A Nail Biting Story; Breaking Habits

Eric Lim/New University

By Sara Naor

I can still remember the taste of the Thum nail-biting solution my mother used to put on my nails as a child. It was clear nail polish with a spicy, peppery taste that stung any open wound in my mouth and made me jerk my hand away in disgust.

Eventually I grew accustomed to the taste of Thum and even figured out that if I just gritted through and bit off the solution that I would be able to bite my nails again in peace.

As a child I had no idea why I bit my nails, it was just something I always did. Looking back I know that it was simply a nervous habit that would occur at random moments throughout the day. I had no physical control over it nor did I try to exert any until three years ago when my mother decided to once and for all (after 30 years) to quit smoking.

Quitting smoking, as anyone who has been addicted to nicotine or had a friend or family addicted, is one of the hardest addictions to break. In fact it is put right up there with heroin and cocaine. My mother had stopped smoking for both the birth of my sister and me but started up again afterwards.

For years we had tried to convince her to stop smoking to no avail. It was one of those situations where the decision to quit had to come from within.

When my mom quit smoking she challenged my sister and I to put a stop to our disgusting habit as a show of support.

It shames me to admit that I did not take this challenge as seriously as I should have. If I had realized earlier that there was a link between how my mother eventually overcame smoking and how I could overcome my habit of biting my nails, it may have been easier.

For me biting my nails was just always something I had done. I had gone for some periods of time where I actively tried to stop myself but I always ended up relapsing in the end.

In my mind I rationalized that my habit was not nearly as disgusting as some of my friends who bit their nails practically down to nubs in their fingers, therefore my habit was under control.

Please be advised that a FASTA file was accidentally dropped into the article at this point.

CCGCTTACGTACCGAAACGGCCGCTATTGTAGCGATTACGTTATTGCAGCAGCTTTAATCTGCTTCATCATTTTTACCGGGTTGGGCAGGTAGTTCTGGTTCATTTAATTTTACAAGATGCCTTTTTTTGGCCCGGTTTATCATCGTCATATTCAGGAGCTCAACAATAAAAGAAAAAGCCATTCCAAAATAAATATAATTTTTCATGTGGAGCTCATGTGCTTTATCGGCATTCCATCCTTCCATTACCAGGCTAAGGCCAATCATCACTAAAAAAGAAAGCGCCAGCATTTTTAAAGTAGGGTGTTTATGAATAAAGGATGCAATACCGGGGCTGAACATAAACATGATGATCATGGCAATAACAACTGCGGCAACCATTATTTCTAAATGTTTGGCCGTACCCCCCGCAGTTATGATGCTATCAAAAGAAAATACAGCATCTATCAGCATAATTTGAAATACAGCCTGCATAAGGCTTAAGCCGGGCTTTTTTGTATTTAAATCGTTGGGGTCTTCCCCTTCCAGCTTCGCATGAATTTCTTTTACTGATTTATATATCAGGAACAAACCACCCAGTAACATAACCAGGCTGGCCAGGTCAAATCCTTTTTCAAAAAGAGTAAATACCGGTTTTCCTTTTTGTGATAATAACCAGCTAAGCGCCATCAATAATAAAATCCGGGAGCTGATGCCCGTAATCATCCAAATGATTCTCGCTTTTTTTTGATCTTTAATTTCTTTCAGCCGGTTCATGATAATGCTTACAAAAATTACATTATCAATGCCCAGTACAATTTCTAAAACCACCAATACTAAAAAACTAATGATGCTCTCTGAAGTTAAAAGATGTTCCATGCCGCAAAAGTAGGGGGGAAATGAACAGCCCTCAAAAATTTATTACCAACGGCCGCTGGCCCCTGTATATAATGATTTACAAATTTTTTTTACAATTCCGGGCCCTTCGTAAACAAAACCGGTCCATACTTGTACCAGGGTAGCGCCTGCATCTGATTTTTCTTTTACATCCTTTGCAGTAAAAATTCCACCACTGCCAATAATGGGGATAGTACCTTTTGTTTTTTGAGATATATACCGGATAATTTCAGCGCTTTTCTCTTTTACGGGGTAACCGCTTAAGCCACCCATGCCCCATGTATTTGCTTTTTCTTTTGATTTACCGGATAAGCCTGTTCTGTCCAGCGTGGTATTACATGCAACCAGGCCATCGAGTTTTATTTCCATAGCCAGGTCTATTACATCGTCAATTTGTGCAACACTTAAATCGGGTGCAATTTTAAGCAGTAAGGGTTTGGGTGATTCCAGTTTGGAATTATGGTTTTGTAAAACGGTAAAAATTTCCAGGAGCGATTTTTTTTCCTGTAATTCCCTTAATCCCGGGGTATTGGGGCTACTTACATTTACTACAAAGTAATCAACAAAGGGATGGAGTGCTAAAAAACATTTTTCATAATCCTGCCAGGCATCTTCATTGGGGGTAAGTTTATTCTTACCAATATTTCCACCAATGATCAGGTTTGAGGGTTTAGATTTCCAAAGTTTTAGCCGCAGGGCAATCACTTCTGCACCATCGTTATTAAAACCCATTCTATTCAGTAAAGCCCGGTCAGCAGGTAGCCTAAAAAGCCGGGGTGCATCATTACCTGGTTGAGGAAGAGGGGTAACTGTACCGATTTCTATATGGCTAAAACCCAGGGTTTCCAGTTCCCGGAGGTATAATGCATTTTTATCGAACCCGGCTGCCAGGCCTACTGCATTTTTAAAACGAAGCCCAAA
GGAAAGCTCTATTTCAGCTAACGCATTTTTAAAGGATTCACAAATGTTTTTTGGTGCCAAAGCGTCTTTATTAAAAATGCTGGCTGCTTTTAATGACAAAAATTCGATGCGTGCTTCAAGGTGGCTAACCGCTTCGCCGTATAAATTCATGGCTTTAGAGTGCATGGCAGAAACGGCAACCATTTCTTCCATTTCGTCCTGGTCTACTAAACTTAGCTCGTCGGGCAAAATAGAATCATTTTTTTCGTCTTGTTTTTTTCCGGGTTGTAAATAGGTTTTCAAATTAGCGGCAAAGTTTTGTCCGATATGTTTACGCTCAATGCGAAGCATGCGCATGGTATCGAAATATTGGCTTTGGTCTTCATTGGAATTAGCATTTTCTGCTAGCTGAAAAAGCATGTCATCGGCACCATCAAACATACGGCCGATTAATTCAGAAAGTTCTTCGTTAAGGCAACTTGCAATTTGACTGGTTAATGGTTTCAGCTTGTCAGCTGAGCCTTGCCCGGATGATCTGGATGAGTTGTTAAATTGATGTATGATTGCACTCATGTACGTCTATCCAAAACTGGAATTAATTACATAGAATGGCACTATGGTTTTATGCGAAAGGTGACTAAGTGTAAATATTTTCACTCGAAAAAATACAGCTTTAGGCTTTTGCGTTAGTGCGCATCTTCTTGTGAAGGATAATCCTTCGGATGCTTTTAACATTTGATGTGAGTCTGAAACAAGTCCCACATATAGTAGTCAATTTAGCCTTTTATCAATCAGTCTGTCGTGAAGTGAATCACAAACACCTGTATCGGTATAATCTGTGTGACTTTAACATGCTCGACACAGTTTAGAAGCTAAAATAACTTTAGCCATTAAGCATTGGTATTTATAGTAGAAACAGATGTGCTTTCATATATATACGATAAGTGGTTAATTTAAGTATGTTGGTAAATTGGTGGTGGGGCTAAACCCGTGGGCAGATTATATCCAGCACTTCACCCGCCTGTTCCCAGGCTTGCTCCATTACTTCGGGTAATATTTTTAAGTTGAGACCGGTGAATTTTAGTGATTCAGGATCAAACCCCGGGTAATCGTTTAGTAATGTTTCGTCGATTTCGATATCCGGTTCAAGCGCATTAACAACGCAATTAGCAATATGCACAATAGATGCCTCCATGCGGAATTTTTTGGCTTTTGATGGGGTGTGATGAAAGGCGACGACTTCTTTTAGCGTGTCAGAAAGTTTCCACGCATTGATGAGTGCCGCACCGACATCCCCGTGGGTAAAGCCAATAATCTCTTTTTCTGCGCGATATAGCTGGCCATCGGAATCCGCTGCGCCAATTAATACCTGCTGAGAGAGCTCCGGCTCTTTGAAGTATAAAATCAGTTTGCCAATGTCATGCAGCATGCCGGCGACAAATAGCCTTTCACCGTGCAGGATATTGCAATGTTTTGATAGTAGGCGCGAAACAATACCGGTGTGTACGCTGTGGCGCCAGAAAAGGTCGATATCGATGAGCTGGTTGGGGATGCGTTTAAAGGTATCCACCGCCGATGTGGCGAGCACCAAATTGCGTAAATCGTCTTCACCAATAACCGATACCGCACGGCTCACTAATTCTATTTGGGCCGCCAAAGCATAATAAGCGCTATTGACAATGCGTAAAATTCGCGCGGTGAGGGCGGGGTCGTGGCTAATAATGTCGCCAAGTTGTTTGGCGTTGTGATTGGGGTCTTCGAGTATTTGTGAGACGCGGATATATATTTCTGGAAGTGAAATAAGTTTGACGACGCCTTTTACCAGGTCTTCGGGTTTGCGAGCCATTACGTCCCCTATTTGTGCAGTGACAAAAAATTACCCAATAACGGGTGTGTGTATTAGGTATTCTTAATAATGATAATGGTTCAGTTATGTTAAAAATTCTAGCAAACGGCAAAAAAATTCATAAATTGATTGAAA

Nail biting or onychophagia, is referred to as a stress-relieving habit. Going through school I definitely used it as a means to an end. Just like people who smoked when they were feeling anxious or stressed, I could always find my hands within easy reach and relieve stress my way.

According to WebMD about 50 percent of children between the ages of 10 and 18 bite their nails with some continuing the habit into their 20s. The majority of people, however, stop on their own by 30.

The solutions to nail biting are many and varied. Thum or any other kind of bitter-tasting nail polish can be used as an aversion therapy to stop nail biting (that failed on me). Because nail biting is linked to stress relief another way to combat it is to try and control the way you react to stress in your life, something most teenagers should try to do anyway.

The way that I eventually got over my nail biting was similar to how my mom got over her smoking addiction: replacing it with something else.

Instead of smoking now, my mother pops mints and chews gum like there is no tomorrow. I find it ironic that she replaced an addiction that gave her terrible breath with a habit that freshened it instead.

Likewise, I replaced my habit with painting my nails. It mirrors the irony of my mother’s replacement. When I bit my nails I hated having them polished because the colors would draw attention to just how disgusting they looked. With my nails polished it took me more time to get to the nails beneath the polish so, when I found myself eating away at the polish, I could actively stop, take off the polish and repaint my nails.

This new habit helped me break my nail-biting habit and allowed me to show off my accomplishments. Now when I look at my nails it is a constant reminder of overcoming my disgusting habit and replacing it with one that lets me show off a part of me through different colors.

I am thankful to my mother, who after years of trying to get me to stop my disgusting habit, was finally able to show me just how strong a person can be when overcoming addiction. If she could give up smoking, there was no reason for me not to stop biting my nails.

I do relapse sometimes though. I find often in movie theaters I tend to bite my nails more subconsciously or when my stress levels are high (aka finals week) I am more prone to biting. If I do bite my nails I have to start over, repaint and keep going forward hoping that one day my habit will be gone for good.